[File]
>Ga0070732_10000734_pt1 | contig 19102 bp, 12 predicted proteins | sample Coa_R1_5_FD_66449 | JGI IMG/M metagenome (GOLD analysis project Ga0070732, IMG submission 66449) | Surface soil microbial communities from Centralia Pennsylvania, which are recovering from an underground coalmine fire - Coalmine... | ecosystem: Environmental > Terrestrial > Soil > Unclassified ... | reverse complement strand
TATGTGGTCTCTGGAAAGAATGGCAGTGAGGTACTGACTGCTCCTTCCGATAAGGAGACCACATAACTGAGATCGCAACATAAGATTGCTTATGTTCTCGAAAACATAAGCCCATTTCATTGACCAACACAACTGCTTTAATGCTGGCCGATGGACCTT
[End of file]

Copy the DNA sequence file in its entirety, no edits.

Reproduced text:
>Ga0070732_10000734_pt1 | contig 19102 bp, 12 predicted proteins | sample Coa_R1_5_FD_66449 | JGI IMG/M metagenome (GOLD analysis project Ga0070732, IMG submission 66449) | Surface soil microbial communities from Centralia Pennsylvania, which are recovering from an underground coalmine fire - Coalmine... | ecosystem: Environmental > Terrestrial > Soil > Unclassified ... | reverse complement strand
TATGTGGTCTCTGGAAAGAATGGCAGTGAGGTACTGACTGCTCCTTCCGATAAGGAGACCACATAACTGAGATCGCAACATAAGATTGCTTATGTTCTCGAAAACATAAGCCCATTTCATTGACCAACACAACTGCTTTAATGCTGGCCGATGGACCTT